Figure 4 Arthroscopic OCT imaging of human knee cartilage samples that display chondromalacia, uniformly graded 0/1 by conventional surface imaging. OCT is able to provide additional discrimination between these samples, with image B revealing an intact surface whilst C shows subsurface clefts and E shows fissures and fibrillations. Reproduced from Chu et al. (15) with permission. OCT, optical coherence tomography.

Recently the use of a completely flexible probe, designed originally for intravascular OCT imaging, has also been demonstrated (16). The 0.9 mm diameter flexible probe in this system enabled OCT imaging within the intact first carpometacarpal joint of a human cadaver. Cartilage thicknesses of 0.6 and 1.1 mm were directly measured. Evidence of surface fibrillation and fissuring was detected. This same probe was used in a similar study on the equine metacarpophalangeal joint (17). High quality images were obtained by inserting a Dragonfly intravascular OCT catheter (St Jude Medical) through a dorsomedial portal, whilst a standard arthroscope was inserted through a standard portal. A direct comparison between the two modalities confirmed OCT’s better sensitivity at detecting surface fibrillation and fissuring and its ability to detect subsurface lesions. The relative thinness of equine cartilage at this site also allowed direct measurement of the cartilage thickness. OCT allowed a less subjective scoring of cartilage lesions and could be beneficial in selecting the most appropriate treatment and monitoring treatment response.

In small animals such as rodents, OCT imaging can measure the cartilage thickness directly, and this has been used to demonstrate thinning in response to drug-induced osteoarthritis. By injecting the knee joints of Wistar rats with sodium iodoacetate and then imaging with OCT at 1,300 nm wavelength, Patel et al. demonstrated a consistent drop in cartilage thickness and disruption of the bone-cartilage interface (18). By modulating the polarization state of the incident light and observing any changes in the OCT image, it was also concluded that the drug-induced osteoarthritis effectively eliminated the birefringence of the tissue, presumably by destroying the strong directional alignment of the collagen fibers.

It has also been found that OCT can infer optical properties, such as the near-infrared backscatter and extinction coefficients (19), and that a change in these correlates with degeneration and also with impact loadings. Bear et al. compared the OCT signal intensity ratio between superficial and radial zones in ex vivo bovine tibial plateau cartilage, both before and 12 hours after impacts of low energy (0.175 J) and moderate energy (0.35 J) created by dropping a weighted indenter onto the surface (20). Impact injury consistently raised the surface signal intensity and decreased the deep signal intensity, suggesting an increase in backscatter and attenuation coefficients. Histology showed an increase in chondrocyte death and surface collagen matrix disruption, which together may account for the changes in optical properties.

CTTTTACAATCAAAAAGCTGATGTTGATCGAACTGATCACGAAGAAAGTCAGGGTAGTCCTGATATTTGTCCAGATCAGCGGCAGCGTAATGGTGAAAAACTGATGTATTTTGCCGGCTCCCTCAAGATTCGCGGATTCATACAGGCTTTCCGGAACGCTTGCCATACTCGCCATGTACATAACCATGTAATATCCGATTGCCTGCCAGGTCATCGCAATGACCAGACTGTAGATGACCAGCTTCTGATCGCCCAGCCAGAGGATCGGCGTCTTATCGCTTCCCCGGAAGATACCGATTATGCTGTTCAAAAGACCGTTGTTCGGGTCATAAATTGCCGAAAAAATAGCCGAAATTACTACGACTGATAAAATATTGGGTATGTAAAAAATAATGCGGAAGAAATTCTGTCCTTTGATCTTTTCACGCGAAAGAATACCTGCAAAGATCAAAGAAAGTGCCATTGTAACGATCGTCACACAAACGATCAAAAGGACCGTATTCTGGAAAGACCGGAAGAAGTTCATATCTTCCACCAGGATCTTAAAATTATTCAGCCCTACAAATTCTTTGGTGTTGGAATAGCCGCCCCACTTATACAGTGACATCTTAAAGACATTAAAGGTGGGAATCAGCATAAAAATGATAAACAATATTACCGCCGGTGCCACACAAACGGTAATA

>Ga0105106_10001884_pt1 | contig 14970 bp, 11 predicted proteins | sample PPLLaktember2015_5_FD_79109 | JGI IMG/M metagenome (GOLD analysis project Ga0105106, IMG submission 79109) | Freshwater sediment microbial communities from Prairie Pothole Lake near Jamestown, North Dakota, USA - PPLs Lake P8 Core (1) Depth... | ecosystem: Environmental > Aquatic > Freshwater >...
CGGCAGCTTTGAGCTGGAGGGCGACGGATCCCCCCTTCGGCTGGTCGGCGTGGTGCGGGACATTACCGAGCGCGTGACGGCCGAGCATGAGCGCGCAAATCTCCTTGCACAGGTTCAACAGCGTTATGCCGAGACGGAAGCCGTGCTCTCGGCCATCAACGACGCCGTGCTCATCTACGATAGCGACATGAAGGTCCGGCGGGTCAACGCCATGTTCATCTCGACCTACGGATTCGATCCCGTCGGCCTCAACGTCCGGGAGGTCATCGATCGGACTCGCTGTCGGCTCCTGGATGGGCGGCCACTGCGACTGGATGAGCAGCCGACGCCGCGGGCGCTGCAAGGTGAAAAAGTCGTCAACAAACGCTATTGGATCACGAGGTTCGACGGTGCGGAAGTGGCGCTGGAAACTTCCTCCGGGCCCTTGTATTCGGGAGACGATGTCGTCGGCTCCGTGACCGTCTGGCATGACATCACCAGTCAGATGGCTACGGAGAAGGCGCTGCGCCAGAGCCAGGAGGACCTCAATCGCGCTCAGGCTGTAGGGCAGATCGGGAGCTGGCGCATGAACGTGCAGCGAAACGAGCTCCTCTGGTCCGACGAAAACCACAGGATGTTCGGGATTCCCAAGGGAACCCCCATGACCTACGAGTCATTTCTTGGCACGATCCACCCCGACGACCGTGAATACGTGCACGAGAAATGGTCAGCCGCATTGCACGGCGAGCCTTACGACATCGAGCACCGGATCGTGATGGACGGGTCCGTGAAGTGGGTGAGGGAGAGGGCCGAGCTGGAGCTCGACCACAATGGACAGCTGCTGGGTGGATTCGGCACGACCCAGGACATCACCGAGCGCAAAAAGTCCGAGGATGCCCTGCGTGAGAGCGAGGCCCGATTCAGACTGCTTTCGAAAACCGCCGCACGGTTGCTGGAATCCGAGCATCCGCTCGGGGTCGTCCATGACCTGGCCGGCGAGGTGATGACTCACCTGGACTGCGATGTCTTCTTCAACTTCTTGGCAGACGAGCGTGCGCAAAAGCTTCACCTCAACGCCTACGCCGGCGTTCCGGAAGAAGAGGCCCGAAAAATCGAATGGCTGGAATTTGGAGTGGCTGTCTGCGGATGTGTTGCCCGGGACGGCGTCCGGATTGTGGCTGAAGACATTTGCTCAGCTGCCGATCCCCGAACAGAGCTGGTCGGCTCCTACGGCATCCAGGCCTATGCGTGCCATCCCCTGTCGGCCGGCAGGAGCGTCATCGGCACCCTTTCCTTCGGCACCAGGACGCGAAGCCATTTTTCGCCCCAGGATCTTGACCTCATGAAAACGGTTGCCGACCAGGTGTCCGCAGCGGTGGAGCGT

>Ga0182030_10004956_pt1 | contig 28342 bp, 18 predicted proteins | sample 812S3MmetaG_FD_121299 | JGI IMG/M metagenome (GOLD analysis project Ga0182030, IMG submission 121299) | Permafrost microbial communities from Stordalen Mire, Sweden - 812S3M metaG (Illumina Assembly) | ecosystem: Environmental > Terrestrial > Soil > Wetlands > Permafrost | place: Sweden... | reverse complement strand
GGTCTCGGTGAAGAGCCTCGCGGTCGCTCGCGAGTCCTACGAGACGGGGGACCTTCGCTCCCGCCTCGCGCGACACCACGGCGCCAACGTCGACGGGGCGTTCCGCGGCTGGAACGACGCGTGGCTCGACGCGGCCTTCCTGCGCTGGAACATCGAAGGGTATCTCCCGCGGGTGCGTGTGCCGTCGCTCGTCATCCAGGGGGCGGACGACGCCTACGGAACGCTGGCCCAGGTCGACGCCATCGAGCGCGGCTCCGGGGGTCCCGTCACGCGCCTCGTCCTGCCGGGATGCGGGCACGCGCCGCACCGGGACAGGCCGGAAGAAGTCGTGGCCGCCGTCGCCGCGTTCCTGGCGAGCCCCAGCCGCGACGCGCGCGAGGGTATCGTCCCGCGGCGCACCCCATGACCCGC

A more quantitative characterization of cartilage optical properties by OCT was reported by Shyu et al. (21). By measuring the full profile of OCT image brightness versus depth a quantitative comparison could be made against a theoretical model based on the extended Huygens-Fresnel principle (22). Using cartilage samples from a “porcine joint”, the authors identified areas appearing visibly normal and showing visible minor damage. The OCT brightness vs. depth was then fitted using an analytical model which includes, as its free parameters, the attenuation coefficient and the “effective anisotropy factor” (which describes the angular dependence of light scattering). Damaged cartilage showed a tendency to produce larger attenuation coefficients than normal cartilage and there was also a tendency for damaged cartilage to produce more isotropic scattering.


Polarization-sensitive (PS) OCT

Unlike ultrasound in soft tissue, light waves are transverse and can thus carry polarimetric information. Combining polarimetry with OCT leads to a new technique called PS-OCT (23). PS-OCT can detect areas of enhanced or reduced birefringence in cartilage. Enhanced birefringence can be associated with a repair mechanism, in which degenerated hyaline cartilage (chiefly composed of type-II collagen) is replaced by fibrocartilage (predominantly type-I collagen). The fibrocartilage often has thickened, denser fibers which appear bright on a structural OCT image.